REVIEW | doi:10.20944/preprints202305.0151.v1
Subject: Biology And Life Sciences, Animal Science, Veterinary Science And Zoology Keywords: Epididymis; Regional; Single cell/Spatial Transcriptomics
Online: 3 May 2023 (12:43:28 CEST)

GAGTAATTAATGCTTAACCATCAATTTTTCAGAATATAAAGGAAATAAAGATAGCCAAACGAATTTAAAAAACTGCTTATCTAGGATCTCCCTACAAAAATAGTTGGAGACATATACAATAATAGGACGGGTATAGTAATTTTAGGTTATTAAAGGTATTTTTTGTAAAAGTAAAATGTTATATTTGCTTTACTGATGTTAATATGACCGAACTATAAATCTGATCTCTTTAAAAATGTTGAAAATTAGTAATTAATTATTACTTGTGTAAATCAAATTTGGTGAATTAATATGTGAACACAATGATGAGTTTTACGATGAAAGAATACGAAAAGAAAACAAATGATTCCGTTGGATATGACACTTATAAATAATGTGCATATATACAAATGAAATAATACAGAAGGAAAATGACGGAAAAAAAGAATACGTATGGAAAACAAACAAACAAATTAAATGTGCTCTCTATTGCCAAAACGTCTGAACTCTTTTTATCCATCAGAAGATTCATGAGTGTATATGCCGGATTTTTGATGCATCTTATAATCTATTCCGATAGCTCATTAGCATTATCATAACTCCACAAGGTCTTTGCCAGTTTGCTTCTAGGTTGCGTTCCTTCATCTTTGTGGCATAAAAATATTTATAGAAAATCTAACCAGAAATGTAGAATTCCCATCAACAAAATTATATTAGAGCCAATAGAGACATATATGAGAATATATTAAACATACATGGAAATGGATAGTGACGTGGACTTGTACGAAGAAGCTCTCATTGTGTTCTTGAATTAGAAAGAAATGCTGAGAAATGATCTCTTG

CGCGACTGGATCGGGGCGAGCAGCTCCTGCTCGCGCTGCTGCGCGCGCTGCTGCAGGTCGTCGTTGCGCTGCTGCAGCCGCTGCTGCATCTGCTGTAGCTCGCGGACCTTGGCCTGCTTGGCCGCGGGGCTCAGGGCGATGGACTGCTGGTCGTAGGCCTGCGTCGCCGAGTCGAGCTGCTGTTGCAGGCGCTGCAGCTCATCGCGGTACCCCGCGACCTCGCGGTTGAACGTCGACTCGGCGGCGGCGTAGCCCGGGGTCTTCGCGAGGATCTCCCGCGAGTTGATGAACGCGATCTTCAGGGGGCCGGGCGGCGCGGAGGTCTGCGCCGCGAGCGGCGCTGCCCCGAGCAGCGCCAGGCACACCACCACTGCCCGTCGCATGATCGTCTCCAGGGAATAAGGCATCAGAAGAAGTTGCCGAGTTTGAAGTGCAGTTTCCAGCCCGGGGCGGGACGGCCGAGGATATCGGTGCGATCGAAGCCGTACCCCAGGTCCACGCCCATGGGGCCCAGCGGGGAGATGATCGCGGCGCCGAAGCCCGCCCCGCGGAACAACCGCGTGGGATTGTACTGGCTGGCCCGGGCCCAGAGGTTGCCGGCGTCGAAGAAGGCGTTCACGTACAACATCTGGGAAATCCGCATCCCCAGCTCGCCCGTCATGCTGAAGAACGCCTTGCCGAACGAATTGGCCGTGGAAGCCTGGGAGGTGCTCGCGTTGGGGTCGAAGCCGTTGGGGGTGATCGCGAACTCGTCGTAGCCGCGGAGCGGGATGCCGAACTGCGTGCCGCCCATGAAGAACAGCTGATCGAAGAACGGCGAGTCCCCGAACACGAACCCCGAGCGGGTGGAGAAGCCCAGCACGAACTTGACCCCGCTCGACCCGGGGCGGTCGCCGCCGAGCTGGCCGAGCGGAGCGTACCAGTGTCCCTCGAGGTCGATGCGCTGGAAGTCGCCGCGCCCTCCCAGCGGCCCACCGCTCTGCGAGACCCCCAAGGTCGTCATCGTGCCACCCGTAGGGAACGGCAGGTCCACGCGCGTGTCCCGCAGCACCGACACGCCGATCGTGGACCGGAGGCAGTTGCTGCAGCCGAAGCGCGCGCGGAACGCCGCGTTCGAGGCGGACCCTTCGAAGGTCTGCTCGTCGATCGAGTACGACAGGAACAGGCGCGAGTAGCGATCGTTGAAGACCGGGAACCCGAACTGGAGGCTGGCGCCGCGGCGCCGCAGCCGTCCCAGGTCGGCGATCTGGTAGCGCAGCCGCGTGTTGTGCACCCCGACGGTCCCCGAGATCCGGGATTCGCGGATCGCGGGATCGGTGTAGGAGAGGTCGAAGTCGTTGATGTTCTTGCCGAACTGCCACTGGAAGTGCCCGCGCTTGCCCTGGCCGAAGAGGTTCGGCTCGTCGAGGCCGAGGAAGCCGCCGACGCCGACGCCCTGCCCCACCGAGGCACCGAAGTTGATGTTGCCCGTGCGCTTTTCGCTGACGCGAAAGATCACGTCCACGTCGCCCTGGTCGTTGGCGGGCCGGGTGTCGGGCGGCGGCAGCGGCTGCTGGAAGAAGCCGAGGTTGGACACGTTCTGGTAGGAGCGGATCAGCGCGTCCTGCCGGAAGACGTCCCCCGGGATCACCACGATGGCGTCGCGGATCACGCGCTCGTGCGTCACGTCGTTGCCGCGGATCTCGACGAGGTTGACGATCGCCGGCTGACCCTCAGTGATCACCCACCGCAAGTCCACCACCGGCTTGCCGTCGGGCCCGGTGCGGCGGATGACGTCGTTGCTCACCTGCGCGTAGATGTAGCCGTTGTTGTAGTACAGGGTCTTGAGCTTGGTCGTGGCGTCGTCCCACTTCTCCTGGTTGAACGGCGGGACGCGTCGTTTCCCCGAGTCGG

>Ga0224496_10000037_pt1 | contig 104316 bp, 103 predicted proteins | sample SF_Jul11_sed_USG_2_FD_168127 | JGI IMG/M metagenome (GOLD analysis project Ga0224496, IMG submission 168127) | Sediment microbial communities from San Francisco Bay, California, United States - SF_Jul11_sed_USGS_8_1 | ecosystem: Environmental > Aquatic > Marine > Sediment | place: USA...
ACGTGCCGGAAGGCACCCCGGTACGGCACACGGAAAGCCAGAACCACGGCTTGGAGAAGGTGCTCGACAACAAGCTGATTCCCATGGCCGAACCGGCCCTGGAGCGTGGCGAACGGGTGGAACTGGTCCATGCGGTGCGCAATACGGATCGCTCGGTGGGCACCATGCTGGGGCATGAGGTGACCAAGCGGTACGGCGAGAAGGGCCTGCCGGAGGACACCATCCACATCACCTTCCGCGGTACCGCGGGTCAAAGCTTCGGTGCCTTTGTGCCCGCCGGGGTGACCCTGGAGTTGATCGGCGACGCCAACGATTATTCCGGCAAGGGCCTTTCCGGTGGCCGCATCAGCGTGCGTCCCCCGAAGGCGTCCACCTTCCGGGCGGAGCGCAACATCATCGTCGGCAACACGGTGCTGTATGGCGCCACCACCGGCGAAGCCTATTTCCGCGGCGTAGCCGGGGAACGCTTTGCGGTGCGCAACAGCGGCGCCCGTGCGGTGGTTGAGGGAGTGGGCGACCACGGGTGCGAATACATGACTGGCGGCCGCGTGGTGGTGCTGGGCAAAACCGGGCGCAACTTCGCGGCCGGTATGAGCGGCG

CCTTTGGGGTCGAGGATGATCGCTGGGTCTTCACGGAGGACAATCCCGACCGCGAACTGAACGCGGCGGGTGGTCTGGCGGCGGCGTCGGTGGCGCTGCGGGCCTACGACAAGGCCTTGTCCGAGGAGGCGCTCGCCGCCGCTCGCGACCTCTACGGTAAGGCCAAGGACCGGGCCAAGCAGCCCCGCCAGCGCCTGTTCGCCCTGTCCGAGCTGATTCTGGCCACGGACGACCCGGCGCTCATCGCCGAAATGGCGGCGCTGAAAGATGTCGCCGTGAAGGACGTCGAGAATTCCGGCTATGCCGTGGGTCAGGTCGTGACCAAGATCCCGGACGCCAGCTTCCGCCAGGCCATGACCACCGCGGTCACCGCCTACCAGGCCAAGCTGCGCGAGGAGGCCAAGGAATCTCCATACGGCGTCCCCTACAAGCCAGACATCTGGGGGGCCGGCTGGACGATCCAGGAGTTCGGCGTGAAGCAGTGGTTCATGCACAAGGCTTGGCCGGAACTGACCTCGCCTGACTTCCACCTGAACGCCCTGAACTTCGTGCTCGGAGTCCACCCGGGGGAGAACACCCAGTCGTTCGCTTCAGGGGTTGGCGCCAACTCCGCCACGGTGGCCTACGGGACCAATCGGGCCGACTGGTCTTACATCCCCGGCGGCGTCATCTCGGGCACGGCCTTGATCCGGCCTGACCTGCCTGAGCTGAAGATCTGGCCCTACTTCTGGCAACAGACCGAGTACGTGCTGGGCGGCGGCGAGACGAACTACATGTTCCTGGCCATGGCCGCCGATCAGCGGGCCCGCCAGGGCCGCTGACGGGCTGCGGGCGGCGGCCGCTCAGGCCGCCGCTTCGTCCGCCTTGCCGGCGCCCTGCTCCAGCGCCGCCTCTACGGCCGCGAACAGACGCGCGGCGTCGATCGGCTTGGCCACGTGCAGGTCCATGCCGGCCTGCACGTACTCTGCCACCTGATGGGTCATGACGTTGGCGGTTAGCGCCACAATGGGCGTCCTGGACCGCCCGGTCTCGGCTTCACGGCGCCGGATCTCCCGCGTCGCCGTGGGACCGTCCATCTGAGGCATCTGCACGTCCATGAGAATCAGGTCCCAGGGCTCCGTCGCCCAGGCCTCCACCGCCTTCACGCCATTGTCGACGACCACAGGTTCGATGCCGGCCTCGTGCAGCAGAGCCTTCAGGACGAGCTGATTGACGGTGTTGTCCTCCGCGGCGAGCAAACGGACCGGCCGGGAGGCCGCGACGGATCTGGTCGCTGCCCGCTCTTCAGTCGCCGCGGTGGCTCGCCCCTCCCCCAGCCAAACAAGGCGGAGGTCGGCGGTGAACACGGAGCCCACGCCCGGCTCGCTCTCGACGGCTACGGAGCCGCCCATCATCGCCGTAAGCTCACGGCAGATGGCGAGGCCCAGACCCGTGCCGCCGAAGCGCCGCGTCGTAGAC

Sperm gain fertilization ability and forward movement characteristics during epididymal transport. Sperm maturation is inseparable from the processing of the epididymis. Compared with other reproductive organs, relatively little is known about the epididymis. However, with the development of molecular biology and the improvement of single-cell sequence technology, we gradually realized that we should re-examine the importance of the epididymis for sperm mat-uration and for the entire male reproductive system. Recently, epididymis related reports have tended to be more regionalized and more refined. We can understand cell distribution and gene expression from the perspective of a single cell. It has been reported that different regions of the epididymis have different functions and different cell compositions, which may be determined by gene expression. Here, we comprehensively reviewed the epididymal studies. From the ana-tomical structure of the epididymis to the division of its regions, we focused on the cell compo-sition and region-specific genes differentially expressed in the epididymis. The gene expression of the epididymis extends to a series of biological processes of sperm in the epididymal cavity, and the serious effects of epididymal diseases on reproduction are discussed. Therefore, the importance of the epididymis in male reproduction is emphasized. With the maturity of single-cell spatial transcriptomics, it is hoped that the technology can be applied to epididymal research and bring about the spatiotemporal landscape of the epididymis at the single-cell level.